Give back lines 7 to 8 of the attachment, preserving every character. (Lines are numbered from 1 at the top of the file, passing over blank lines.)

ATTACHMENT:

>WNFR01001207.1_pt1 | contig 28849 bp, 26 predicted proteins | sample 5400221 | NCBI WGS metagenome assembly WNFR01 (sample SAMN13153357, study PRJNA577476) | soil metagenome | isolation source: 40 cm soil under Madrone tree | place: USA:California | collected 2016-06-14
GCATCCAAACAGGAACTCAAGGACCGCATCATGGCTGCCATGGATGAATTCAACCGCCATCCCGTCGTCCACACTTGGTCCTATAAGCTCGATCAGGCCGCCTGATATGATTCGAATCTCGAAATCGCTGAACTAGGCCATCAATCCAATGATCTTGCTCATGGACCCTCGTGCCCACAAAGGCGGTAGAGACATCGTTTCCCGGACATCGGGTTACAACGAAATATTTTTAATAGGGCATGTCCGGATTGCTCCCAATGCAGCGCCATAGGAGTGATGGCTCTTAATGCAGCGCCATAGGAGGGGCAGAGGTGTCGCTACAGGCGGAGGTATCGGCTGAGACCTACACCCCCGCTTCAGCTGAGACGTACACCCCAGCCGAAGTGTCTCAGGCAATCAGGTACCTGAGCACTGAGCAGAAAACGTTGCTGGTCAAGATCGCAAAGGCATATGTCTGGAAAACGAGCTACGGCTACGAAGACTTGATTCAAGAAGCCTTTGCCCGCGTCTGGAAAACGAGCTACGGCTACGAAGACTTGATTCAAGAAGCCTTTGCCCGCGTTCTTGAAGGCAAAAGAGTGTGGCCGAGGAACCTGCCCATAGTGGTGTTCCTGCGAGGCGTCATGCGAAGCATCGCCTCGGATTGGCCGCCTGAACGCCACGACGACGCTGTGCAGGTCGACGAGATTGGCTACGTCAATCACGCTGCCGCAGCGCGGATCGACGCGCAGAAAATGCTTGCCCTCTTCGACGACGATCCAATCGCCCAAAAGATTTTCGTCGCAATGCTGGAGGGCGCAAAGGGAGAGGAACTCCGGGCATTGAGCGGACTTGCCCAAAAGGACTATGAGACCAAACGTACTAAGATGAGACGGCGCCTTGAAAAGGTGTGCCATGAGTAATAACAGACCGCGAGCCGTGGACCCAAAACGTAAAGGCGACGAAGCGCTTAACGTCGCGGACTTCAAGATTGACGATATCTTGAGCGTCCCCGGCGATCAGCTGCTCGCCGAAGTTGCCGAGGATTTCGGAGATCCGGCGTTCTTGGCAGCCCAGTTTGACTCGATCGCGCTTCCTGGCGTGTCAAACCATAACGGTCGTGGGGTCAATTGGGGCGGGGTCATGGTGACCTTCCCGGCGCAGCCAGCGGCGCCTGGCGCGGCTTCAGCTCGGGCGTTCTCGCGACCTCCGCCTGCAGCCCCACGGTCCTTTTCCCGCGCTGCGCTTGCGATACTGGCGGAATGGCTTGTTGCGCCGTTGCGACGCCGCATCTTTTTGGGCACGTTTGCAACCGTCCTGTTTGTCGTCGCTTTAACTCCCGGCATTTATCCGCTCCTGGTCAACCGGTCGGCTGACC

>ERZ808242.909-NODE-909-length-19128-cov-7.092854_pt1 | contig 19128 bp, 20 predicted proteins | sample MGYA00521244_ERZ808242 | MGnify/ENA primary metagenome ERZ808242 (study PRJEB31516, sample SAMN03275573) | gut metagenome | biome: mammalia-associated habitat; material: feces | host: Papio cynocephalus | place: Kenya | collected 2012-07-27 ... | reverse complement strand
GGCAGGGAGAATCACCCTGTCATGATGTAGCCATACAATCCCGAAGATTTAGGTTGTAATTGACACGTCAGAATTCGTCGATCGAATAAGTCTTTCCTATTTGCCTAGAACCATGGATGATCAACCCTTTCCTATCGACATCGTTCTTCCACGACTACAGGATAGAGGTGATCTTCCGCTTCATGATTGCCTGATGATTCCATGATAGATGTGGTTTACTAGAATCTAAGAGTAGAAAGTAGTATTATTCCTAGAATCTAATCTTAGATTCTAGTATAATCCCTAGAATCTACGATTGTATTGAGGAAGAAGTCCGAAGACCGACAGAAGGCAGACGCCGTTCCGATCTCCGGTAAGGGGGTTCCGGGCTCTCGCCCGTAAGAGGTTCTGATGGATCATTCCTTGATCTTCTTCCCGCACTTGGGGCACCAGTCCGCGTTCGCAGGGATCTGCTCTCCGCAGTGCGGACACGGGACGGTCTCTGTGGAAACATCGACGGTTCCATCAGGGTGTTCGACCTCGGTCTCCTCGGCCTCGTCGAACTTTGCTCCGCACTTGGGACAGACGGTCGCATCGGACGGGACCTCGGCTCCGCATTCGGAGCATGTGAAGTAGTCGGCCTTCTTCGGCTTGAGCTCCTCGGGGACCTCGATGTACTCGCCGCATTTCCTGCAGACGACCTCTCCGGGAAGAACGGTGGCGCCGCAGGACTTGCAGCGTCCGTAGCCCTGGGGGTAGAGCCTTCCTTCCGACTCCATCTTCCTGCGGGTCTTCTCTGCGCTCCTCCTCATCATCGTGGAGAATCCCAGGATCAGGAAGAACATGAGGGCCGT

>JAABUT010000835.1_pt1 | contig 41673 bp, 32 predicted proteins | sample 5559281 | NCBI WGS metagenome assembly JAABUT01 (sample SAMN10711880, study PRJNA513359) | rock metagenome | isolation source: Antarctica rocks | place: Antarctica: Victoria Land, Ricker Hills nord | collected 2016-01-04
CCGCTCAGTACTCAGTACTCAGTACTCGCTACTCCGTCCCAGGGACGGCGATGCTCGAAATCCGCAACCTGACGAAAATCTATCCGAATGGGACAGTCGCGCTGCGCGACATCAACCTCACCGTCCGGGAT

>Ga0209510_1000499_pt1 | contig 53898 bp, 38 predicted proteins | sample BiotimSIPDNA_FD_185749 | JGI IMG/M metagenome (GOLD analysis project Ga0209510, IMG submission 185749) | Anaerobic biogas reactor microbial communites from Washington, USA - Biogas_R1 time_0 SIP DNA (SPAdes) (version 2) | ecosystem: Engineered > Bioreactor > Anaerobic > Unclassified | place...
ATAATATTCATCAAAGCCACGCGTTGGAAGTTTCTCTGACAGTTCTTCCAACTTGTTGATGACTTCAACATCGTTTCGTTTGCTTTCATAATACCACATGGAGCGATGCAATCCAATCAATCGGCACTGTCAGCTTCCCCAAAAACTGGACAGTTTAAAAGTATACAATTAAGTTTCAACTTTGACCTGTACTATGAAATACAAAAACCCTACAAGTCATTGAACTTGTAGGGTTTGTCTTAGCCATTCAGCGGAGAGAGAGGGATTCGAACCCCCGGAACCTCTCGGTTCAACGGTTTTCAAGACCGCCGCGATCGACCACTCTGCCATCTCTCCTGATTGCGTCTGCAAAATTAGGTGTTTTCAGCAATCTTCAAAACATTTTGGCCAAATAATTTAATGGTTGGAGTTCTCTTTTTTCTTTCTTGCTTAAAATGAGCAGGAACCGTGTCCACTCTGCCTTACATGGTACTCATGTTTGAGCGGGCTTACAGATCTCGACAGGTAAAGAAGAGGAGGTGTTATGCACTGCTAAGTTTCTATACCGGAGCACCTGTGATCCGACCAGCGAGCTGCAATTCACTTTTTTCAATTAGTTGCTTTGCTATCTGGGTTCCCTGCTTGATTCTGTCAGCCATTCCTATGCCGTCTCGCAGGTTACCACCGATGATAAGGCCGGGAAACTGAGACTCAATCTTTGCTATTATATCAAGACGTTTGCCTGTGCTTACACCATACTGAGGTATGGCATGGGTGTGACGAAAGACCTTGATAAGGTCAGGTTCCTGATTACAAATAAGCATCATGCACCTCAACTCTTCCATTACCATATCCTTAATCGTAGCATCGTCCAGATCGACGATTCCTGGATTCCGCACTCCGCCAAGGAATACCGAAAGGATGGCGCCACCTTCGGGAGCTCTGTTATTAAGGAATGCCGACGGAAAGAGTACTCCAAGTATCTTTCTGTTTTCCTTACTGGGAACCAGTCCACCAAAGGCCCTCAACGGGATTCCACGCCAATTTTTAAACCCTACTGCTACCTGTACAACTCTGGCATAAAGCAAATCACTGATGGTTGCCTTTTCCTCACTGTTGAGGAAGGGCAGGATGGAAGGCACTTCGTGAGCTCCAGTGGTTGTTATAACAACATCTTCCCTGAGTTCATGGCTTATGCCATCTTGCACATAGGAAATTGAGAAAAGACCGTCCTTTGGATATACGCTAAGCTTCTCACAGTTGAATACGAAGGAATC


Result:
>Ga0209510_1000499_pt1 | contig 53898 bp, 38 predicted proteins | sample BiotimSIPDNA_FD_185749 | JGI IMG/M metagenome (GOLD analysis project Ga0209510, IMG submission 185749) | Anaerobic biogas reactor microbial communites from Washington, USA - Biogas_R1 time_0 SIP DNA (SPAdes) (version 2) | ecosystem: Engineered > Bioreactor > Anaerobic > Unclassified | place...
ATAATATTCATCAAAGCCACGCGTTGGAAGTTTCTCTGACAGTTCTTCCAACTTGTTGATGACTTCAACATCGTTTCGTTTGCTTTCATAATACCACATGGAGCGATGCAATCCAATCAATCGGCACTGTCAGCTTCCCCAAAAACTGGACAGTTTAAAAGTATACAATTAAGTTTCAACTTTGACCTGTACTATGAAATACAAAAACCCTACAAGTCATTGAACTTGTAGGGTTTGTCTTAGCCATTCAGCGGAGAGAGAGGGATTCGAACCCCCGGAACCTCTCGGTTCAACGGTTTTCAAGACCGCCGCGATCGACCACTCTGCCATCTCTCCTGATTGCGTCTGCAAAATTAGGTGTTTTCAGCAATCTTCAAAACATTTTGGCCAAATAATTTAATGGTTGGAGTTCTCTTTTTTCTTTCTTGCTTAAAATGAGCAGGAACCGTGTCCACTCTGCCTTACATGGTACTCATGTTTGAGCGGGCTTACAGATCTCGACAGGTAAAGAAGAGGAGGTGTTATGCACTGCTAAGTTTCTATACCGGAGCACCTGTGATCCGACCAGCGAGCTGCAATTCACTTTTTTCAATTAGTTGCTTTGCTATCTGGGTTCCCTGCTTGATTCTGTCAGCCATTCCTATGCCGTCTCGCAGGTTACCACCGATGATAAGGCCGGGAAACTGAGACTCAATCTTTGCTATTATATCAAGACGTTTGCCTGTGCTTACACCATACTGAGGTATGGCATGGGTGTGACGAAAGACCTTGATAAGGTCAGGTTCCTGATTACAAATAAGCATCATGCACCTCAACTCTTCCATTACCATATCCTTAATCGTAGCATCGTCCAGATCGACGATTCCTGGATTCCGCACTCCGCCAAGGAATACCGAAAGGATGGCGCCACCTTCGGGAGCTCTGTTATTAAGGAATGCCGACGGAAAGAGTACTCCAAGTATCTTTCTGTTTTCCTTACTGGGAACCAGTCCACCAAAGGCCCTCAACGGGATTCCACGCCAATTTTTAAACCCTACTGCTACCTGTACAACTCTGGCATAAAGCAAATCACTGATGGTTGCCTTTTCCTCACTGTTGAGGAAGGGCAGGATGGAAGGCACTTCGTGAGCTCCAGTGGTTGTTATAACAACATCTTCCCTGAGTTCATGGCTTATGCCATCTTGCACATAGGAAATTGAGAAAAGACCGTCCTTTGGATATACGCTAAGCTTCTCACAGTTGAATACGAAGGAATC